Some readers may stop here and say, “But Parker, you’re black! You should be on our side!”
Well, here’s the thing: according to some black people, I haven’t been black in years. Heck, according to this rather humorous (raunchy, Rated R for language & whatnot) clip, putting hot sauce on your food is the deciding factor of being the blackest.
I actually prefer siracha but that’s neither here nor there.
Mind you, this doesn’t mean I haven’t experienced some prejudice, or backlash. But I’m one of those people who have, over time, come to really embrace people as individuals. Yes, there are cultural aspects of different groups that have been marginalized in the past that I feel should be explored in fiction. Yes, it’s great to want to highlight them but to demand them at the exclusion of all else? That’s a problem for me.
Travis’s article (and for those who know me, I’m one of his biggest fans!) pointed out that if everyone is simply writing the same thing like everyone else, just in different ethnic groups, then it’s not really diverse, is it? He makes an excellent point about this. If art and creativity are used, not for expression, but for an agenda, then how is that ‘diverse’?
What if it gets worse: what if a major publisher wouldn’t publish your book because it didn’t meet the diversity checklist?
Publisher: “Parker, I don’t see any representation of green and pink polka-dotted people in your story.”
Me: “It takes place in Korea during the Joseon dynasty. They didn’t meet any green and pink polka-dotted people back then. Green and pink polka-dotted people didn’t become noticeable until after the Fruit Loop virus spread, altering the melanin DNA of humans, causing the—”
Me: “But…I don’t WANT to write about green and pink polka-dotted people. I want to write what I want to write. Do I have to have green and pink polka-dotted people in my story?”
Publisher: “If you don’t, then you’re a polkacist.”
Me: (shivering as the politically correct knife hovers over me) “I’m not a polkacist, I swear. I have two green and pink polka-dotted friends.”
Publisher: “This isn’t about you or your story or your talent. It’s about those green and pink polka-dotted people who don’t have enough fiction written about them.”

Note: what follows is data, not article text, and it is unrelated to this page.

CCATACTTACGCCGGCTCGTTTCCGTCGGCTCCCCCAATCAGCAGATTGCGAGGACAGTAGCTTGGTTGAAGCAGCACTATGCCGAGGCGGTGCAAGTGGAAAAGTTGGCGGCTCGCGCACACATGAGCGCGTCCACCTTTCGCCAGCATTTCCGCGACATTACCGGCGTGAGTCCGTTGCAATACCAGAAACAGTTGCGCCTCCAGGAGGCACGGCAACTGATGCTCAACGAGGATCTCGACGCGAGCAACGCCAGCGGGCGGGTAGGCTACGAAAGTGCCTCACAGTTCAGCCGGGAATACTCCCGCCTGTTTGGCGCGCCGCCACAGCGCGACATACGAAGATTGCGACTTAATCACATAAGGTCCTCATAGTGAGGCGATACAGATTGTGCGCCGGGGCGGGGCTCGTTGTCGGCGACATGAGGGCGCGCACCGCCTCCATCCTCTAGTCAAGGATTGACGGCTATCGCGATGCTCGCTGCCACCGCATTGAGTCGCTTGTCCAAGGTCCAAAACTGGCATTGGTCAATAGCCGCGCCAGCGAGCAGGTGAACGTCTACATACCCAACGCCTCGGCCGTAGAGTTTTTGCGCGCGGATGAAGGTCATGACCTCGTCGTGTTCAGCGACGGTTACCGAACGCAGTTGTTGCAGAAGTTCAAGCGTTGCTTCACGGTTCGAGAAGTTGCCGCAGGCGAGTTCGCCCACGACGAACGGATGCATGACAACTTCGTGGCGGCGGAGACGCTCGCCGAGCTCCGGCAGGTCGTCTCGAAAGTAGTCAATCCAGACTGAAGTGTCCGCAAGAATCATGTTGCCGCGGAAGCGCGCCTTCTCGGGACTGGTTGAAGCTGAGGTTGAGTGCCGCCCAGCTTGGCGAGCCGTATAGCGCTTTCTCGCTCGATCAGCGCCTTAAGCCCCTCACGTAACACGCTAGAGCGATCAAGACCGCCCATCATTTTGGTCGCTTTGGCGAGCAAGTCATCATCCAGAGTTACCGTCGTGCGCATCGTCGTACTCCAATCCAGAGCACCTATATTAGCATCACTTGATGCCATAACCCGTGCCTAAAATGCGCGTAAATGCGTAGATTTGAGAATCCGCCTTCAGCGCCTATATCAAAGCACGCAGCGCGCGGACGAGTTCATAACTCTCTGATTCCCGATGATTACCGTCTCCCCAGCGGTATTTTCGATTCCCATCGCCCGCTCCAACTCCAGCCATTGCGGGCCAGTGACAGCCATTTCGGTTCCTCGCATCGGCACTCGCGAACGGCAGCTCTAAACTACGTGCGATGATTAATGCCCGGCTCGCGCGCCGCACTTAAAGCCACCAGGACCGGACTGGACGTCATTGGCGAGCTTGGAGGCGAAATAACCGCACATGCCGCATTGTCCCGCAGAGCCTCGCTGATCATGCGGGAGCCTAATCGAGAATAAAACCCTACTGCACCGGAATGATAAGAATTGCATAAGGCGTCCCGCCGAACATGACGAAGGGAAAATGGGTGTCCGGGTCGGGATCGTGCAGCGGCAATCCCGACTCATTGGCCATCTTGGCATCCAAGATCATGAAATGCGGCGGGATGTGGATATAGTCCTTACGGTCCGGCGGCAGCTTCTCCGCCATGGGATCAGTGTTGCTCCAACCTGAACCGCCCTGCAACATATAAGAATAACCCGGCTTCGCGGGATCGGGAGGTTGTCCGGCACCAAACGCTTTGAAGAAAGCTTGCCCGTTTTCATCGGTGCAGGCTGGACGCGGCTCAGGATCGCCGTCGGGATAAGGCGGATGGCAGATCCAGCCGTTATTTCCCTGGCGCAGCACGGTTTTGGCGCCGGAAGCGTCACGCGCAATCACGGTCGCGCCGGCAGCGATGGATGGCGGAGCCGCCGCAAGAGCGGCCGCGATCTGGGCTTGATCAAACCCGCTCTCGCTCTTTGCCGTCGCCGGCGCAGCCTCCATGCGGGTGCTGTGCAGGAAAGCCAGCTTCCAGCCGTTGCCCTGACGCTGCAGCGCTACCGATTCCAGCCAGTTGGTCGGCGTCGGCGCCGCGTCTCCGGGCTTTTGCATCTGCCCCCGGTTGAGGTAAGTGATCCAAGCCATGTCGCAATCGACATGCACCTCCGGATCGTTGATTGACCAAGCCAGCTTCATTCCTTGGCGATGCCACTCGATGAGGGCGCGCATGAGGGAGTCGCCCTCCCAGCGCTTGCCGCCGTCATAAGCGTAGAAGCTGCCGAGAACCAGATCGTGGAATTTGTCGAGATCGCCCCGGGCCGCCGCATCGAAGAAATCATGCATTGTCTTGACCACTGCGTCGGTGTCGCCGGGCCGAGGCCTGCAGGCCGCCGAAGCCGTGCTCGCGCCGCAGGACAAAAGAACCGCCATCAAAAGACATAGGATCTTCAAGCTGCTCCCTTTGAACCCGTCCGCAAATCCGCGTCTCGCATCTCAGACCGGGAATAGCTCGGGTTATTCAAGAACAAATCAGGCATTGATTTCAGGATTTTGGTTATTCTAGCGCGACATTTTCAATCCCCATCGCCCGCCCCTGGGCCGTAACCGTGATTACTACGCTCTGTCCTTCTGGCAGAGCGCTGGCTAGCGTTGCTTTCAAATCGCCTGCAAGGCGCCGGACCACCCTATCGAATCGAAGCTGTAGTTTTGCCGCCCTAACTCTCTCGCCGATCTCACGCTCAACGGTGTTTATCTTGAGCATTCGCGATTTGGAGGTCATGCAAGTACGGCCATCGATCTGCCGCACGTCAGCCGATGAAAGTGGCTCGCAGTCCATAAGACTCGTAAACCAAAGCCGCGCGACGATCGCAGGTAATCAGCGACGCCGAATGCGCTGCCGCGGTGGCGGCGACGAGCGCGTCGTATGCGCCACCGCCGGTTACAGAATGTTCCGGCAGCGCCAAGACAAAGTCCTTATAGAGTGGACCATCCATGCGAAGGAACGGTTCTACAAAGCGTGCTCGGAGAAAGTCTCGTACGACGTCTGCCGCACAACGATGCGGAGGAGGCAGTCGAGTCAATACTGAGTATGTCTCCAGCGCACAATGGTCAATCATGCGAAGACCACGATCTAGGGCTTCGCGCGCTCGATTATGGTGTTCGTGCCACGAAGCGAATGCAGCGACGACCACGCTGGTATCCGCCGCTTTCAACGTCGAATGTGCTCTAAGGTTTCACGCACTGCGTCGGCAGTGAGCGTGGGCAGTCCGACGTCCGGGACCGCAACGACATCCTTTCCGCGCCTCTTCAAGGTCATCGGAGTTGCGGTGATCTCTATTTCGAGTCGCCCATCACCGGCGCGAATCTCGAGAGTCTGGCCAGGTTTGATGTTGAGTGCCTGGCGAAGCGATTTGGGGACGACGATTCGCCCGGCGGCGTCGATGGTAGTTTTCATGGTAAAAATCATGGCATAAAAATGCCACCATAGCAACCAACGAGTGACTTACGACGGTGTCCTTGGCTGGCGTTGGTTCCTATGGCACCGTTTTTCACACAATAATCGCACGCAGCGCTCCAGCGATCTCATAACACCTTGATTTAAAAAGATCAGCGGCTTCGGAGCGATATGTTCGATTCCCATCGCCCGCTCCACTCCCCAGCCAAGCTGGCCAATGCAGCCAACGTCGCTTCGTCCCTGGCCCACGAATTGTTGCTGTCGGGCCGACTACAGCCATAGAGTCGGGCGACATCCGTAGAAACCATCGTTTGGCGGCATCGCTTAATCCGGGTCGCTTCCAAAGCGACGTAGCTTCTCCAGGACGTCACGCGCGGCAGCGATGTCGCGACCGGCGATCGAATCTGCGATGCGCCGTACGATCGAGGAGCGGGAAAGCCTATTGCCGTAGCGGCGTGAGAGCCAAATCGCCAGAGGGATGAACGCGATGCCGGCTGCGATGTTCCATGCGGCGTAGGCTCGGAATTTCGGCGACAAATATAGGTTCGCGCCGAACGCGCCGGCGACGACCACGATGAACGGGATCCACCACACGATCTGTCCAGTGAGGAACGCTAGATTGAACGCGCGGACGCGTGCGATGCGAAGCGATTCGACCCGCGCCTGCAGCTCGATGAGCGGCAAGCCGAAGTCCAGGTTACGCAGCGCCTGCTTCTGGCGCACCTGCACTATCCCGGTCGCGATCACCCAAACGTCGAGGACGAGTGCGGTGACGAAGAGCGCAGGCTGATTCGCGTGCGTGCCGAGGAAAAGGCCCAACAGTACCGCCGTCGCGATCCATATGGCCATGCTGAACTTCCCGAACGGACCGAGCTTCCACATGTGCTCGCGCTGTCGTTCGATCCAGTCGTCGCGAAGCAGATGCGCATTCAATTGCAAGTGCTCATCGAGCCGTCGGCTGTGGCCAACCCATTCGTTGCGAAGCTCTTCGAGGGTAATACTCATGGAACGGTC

Look, I’m all for including diverse ethnic groups in fiction in general, not just speculative fiction. My major works are romance but in my contemporary romances, I write multicultural because that’s what I LIKE to do. I also received backlash and criticism from CHRISTIAN publishers who wouldn’t even touch my interracial love stories because they were interracial. Heck, they wouldn’t even consider it.
However, I know of some authors who don’t want to write multi-cultural and guess what? THEY DON’T HAVE TO.
Diversity should be a choice of the artist. It should not be included just so someone could pat themselves on the back and say, “See? I added green and pink polka-dotted people in my story. I’m better than Parker.”
That’s all well and good, until you hear the publisher say, “I’m sorry but we don’t see representation of the striped and glittery people. Where’s their story?”
I’m glad folks are talking about breaking color barriers. I’m happy that we’re getting more dialogue about it. Lord knows it’s about time. I have to agree with Dan Whyte on that – diversity is a wonderful look into eternity.
However, I’m not oblivious to the long road ahead. I mean, after all, we writers of today are the descendants of history. To make my point, let’s look back at history. There was a time when African tribes sold other defeated tribes into slavery to the Dutch. There was a time when Native Americans owned slaves. There was a time when Japanese doctors during World War II killed thousands of Chinese people and tried to cover it up. There was a time when Irish people were killed for being white slaves. There was a time when Jews were burned in ovens.
If I were to go back in time, I wonder what other sort of racial and ethnic crimes would I find that another ethnic group has done to each other? My point being that no ONE ethnic group holds the banner of hate. We all have carried that thing.
This is the backdrop of our writing. The fact that people are sinners and ALL have come short of the glory of God. EVERYBODY. It’s the one thing we have in common and that we all need a Savior to rescue us from damnation.
That’s a bit more important than what you look like.